Magnolia asked for a few days to decide whether or not to continue financing the film. Alison quickly edited some select scenes together and shared them with Magnolia. As soon as the Magnolia executives watched the scenes, they called us to say they wanted to keep making the film. They said they were blown away by what Alison had captured and by how she was crafting the material. But they were a little worried about having two Steve Bannon docs in the marketplace, so they asked us to try to find a financing partner to share the risk with them. Fortunately, RYOT Films came on board swiftly and enthusiastically.

Steve didn’t sign the release for another five months, but I never again doubted that he would. I was under no illusion that my tears had touched him on a human level, but I was pretty certain he didn’t want to deal with that shit ever again.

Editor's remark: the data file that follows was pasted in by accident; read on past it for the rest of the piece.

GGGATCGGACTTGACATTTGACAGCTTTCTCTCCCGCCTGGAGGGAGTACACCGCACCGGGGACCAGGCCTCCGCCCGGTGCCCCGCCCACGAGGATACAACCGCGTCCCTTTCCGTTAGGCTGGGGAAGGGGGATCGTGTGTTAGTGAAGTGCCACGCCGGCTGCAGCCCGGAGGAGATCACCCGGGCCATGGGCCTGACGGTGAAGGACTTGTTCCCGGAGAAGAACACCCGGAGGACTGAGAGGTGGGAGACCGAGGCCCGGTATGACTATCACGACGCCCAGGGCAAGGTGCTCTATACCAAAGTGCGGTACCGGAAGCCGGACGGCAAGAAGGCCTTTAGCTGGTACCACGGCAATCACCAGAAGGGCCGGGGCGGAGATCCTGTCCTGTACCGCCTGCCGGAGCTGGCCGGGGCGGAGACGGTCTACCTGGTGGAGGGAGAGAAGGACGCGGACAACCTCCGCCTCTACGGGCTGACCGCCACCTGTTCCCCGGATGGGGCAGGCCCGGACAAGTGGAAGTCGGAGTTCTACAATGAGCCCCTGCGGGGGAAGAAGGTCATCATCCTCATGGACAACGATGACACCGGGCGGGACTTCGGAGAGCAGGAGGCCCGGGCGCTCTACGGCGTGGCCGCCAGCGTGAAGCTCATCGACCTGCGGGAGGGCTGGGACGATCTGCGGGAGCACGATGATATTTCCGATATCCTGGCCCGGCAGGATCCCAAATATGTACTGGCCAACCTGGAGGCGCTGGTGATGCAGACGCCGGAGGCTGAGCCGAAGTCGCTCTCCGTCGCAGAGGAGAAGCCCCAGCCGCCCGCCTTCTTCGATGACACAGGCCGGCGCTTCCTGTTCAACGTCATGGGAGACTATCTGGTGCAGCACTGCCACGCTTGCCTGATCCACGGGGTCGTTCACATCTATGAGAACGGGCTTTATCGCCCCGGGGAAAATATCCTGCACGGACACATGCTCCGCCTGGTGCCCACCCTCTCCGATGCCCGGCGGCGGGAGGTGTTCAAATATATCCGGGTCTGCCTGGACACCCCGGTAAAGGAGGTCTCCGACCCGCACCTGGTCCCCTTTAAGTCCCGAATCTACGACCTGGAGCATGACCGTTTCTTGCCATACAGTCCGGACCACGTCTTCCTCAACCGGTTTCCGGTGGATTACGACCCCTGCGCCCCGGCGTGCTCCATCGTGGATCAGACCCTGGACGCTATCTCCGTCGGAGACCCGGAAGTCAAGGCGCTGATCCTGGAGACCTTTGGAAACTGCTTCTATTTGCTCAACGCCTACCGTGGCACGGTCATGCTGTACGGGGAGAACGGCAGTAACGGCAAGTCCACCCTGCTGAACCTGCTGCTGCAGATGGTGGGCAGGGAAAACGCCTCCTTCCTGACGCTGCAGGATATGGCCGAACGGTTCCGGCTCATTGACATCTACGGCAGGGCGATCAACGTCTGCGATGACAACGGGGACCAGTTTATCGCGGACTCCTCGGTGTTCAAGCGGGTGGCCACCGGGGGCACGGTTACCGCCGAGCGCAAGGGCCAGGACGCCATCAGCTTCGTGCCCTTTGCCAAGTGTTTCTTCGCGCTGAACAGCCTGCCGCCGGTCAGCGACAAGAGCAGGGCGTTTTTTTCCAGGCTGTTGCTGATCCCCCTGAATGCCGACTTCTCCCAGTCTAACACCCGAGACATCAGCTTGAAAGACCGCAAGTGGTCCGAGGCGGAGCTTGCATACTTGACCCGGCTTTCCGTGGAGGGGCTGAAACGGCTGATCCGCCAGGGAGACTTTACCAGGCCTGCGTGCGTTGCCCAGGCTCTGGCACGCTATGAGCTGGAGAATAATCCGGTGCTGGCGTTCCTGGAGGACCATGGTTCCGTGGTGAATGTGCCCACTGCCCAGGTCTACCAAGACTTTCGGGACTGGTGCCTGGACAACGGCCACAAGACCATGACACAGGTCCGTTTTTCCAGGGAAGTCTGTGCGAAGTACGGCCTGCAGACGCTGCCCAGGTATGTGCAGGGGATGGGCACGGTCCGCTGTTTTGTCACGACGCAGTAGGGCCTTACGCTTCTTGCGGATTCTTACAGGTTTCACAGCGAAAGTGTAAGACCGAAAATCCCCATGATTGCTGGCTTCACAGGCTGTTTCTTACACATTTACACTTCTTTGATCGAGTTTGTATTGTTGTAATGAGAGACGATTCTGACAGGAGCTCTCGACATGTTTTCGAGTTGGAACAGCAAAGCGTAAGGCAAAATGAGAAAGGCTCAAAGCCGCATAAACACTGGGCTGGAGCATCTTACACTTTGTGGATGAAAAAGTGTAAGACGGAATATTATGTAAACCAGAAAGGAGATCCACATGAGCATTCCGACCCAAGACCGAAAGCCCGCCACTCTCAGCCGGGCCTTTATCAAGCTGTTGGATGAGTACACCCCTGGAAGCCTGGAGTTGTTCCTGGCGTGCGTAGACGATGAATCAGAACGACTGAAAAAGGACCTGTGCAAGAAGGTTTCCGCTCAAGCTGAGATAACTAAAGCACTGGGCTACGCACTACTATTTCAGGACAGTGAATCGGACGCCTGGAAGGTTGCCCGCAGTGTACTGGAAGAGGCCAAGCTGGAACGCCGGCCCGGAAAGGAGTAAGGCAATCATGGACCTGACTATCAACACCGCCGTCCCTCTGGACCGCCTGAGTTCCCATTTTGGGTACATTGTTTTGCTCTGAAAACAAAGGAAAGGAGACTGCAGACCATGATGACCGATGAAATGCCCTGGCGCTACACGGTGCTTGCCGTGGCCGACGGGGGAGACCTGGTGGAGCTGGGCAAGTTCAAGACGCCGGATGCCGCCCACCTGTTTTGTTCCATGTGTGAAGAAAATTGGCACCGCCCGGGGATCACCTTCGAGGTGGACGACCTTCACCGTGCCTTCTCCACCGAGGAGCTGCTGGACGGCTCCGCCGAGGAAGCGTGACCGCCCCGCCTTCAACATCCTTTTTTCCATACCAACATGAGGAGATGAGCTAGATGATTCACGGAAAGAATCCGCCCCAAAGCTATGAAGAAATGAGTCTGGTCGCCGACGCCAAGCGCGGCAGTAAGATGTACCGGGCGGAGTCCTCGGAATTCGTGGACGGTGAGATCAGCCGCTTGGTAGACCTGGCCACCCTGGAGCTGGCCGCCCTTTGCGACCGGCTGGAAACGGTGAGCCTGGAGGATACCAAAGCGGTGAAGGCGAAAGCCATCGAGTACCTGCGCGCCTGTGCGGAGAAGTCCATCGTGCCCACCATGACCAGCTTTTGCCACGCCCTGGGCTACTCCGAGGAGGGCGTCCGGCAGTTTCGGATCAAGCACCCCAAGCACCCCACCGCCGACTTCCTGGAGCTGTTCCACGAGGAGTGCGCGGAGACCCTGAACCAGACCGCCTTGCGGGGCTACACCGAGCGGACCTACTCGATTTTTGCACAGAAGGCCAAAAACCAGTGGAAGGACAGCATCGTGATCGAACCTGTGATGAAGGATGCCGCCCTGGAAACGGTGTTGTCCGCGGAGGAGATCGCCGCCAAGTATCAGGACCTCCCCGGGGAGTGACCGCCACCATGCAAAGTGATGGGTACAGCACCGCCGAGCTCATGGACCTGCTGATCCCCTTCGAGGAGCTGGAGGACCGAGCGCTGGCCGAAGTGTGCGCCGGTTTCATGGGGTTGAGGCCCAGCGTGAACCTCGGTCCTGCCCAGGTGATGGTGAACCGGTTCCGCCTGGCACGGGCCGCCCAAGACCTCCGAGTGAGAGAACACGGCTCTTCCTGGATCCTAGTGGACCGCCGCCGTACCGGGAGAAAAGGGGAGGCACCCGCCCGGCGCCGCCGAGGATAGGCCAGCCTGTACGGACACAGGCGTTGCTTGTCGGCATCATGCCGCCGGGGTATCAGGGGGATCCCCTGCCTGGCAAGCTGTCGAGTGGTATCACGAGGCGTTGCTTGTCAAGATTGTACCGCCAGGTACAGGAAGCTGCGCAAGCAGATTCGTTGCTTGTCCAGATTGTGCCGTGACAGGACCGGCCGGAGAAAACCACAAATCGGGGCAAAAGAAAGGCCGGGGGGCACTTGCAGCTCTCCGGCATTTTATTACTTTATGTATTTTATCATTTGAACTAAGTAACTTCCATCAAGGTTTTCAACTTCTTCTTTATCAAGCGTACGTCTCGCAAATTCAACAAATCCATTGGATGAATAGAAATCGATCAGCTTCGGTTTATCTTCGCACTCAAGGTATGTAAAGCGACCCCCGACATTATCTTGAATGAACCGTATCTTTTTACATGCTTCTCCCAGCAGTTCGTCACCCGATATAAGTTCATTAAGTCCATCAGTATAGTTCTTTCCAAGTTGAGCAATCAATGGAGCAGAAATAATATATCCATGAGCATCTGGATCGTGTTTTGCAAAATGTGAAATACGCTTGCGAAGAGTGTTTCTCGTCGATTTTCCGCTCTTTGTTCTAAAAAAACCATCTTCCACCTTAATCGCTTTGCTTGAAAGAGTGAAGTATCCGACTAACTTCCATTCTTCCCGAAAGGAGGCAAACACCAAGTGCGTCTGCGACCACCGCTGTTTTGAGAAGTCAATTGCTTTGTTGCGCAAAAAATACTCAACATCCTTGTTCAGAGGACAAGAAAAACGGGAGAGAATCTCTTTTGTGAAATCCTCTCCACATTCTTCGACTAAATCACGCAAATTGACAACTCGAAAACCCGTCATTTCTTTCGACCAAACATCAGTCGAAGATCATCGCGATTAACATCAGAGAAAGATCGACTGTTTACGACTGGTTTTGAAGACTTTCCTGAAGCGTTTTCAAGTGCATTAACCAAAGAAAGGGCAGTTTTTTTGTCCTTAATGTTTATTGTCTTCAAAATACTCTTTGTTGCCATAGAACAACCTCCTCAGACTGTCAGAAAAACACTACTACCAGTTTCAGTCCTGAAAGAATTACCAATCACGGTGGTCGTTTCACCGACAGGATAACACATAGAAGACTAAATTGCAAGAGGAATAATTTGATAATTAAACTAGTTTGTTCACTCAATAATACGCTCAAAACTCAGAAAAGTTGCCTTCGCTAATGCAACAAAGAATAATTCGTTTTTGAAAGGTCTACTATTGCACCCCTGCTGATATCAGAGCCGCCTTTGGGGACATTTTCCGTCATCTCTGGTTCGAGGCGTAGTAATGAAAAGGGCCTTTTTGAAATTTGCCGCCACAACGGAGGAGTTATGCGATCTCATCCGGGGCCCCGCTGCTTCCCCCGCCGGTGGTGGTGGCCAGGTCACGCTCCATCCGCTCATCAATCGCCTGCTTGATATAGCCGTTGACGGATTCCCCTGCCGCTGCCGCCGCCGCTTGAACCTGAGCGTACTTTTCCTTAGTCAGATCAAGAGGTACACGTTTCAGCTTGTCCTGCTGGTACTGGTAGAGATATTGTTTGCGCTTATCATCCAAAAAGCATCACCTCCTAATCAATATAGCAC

Alison and I were rarely in the same room together during the months that followed. Alison was running around the world following Steve. We talked on the phone all the time, but exclusively about the film. I never got to talk to her about #metoo and #timesup. I never asked her if the irony of being deceived by Steve Bannon and “scooped” by a group of very powerful men had burned her to her core. I never asked her if she’d cried after I’d given her the news that March night.

It wasn’t until the film was finished, until days before we were set do our first interview ahead of our Sundance Film Festival premiere, that Alison and I ever acknowledged to each other that in making this film we’d taken on the apex of white male power.

The Brink isn’t a #metoo movie. It’s not an overtly feminist film. But for me, it’s absolutely both.


Images courtesy of Alison Klayman and Marie Therese Guirgis.

Marie Therese Guirgis is a film producer who has worked in both fiction and documentary film. She recently produced The Brink, by Alison Klayman.